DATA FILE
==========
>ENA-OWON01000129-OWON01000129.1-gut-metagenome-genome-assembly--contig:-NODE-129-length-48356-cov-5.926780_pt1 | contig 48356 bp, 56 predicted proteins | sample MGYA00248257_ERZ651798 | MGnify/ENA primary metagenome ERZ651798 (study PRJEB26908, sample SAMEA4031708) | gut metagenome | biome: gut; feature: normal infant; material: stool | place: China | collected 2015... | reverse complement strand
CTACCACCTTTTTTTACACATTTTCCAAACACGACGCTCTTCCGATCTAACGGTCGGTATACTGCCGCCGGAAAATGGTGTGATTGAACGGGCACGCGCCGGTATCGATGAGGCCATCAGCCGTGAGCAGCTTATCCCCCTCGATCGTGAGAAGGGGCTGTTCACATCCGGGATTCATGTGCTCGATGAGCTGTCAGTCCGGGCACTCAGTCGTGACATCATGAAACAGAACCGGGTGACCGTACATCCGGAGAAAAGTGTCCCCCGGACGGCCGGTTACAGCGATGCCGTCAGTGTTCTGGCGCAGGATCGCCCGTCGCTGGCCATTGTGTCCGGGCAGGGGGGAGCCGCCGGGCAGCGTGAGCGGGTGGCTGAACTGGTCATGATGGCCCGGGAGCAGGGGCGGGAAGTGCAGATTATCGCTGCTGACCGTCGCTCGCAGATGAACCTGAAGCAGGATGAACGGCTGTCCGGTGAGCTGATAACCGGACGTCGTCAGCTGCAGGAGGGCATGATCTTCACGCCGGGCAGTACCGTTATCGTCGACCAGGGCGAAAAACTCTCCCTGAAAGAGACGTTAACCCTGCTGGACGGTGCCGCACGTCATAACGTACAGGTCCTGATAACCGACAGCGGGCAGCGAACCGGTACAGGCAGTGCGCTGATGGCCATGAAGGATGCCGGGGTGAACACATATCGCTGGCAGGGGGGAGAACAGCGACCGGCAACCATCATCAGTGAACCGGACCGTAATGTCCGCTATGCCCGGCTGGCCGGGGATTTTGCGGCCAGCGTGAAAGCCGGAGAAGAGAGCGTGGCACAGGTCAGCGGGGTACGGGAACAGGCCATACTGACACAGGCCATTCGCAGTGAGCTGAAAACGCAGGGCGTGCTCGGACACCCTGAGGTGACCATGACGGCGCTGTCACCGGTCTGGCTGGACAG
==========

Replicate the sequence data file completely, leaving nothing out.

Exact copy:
>ENA-OWON01000129-OWON01000129.1-gut-metagenome-genome-assembly--contig:-NODE-129-length-48356-cov-5.926780_pt1 | contig 48356 bp, 56 predicted proteins | sample MGYA00248257_ERZ651798 | MGnify/ENA primary metagenome ERZ651798 (study PRJEB26908, sample SAMEA4031708) | gut metagenome | biome: gut; feature: normal infant; material: stool | place: China | collected 2015... | reverse complement strand
CTACCACCTTTTTTTACACATTTTCCAAACACGACGCTCTTCCGATCTAACGGTCGGTATACTGCCGCCGGAAAATGGTGTGATTGAACGGGCACGCGCCGGTATCGATGAGGCCATCAGCCGTGAGCAGCTTATCCCCCTCGATCGTGAGAAGGGGCTGTTCACATCCGGGATTCATGTGCTCGATGAGCTGTCAGTCCGGGCACTCAGTCGTGACATCATGAAACAGAACCGGGTGACCGTACATCCGGAGAAAAGTGTCCCCCGGACGGCCGGTTACAGCGATGCCGTCAGTGTTCTGGCGCAGGATCGCCCGTCGCTGGCCATTGTGTCCGGGCAGGGGGGAGCCGCCGGGCAGCGTGAGCGGGTGGCTGAACTGGTCATGATGGCCCGGGAGCAGGGGCGGGAAGTGCAGATTATCGCTGCTGACCGTCGCTCGCAGATGAACCTGAAGCAGGATGAACGGCTGTCCGGTGAGCTGATAACCGGACGTCGTCAGCTGCAGGAGGGCATGATCTTCACGCCGGGCAGTACCGTTATCGTCGACCAGGGCGAAAAACTCTCCCTGAAAGAGACGTTAACCCTGCTGGACGGTGCCGCACGTCATAACGTACAGGTCCTGATAACCGACAGCGGGCAGCGAACCGGTACAGGCAGTGCGCTGATGGCCATGAAGGATGCCGGGGTGAACACATATCGCTGGCAGGGGGGAGAACAGCGACCGGCAACCATCATCAGTGAACCGGACCGTAATGTCCGCTATGCCCGGCTGGCCGGGGATTTTGCGGCCAGCGTGAAAGCCGGAGAAGAGAGCGTGGCACAGGTCAGCGGGGTACGGGAACAGGCCATACTGACACAGGCCATTCGCAGTGAGCTGAAAACGCAGGGCGTGCTCGGACACCCTGAGGTGACCATGACGGCGCTGTCACCGGTCTGGCTGGACAG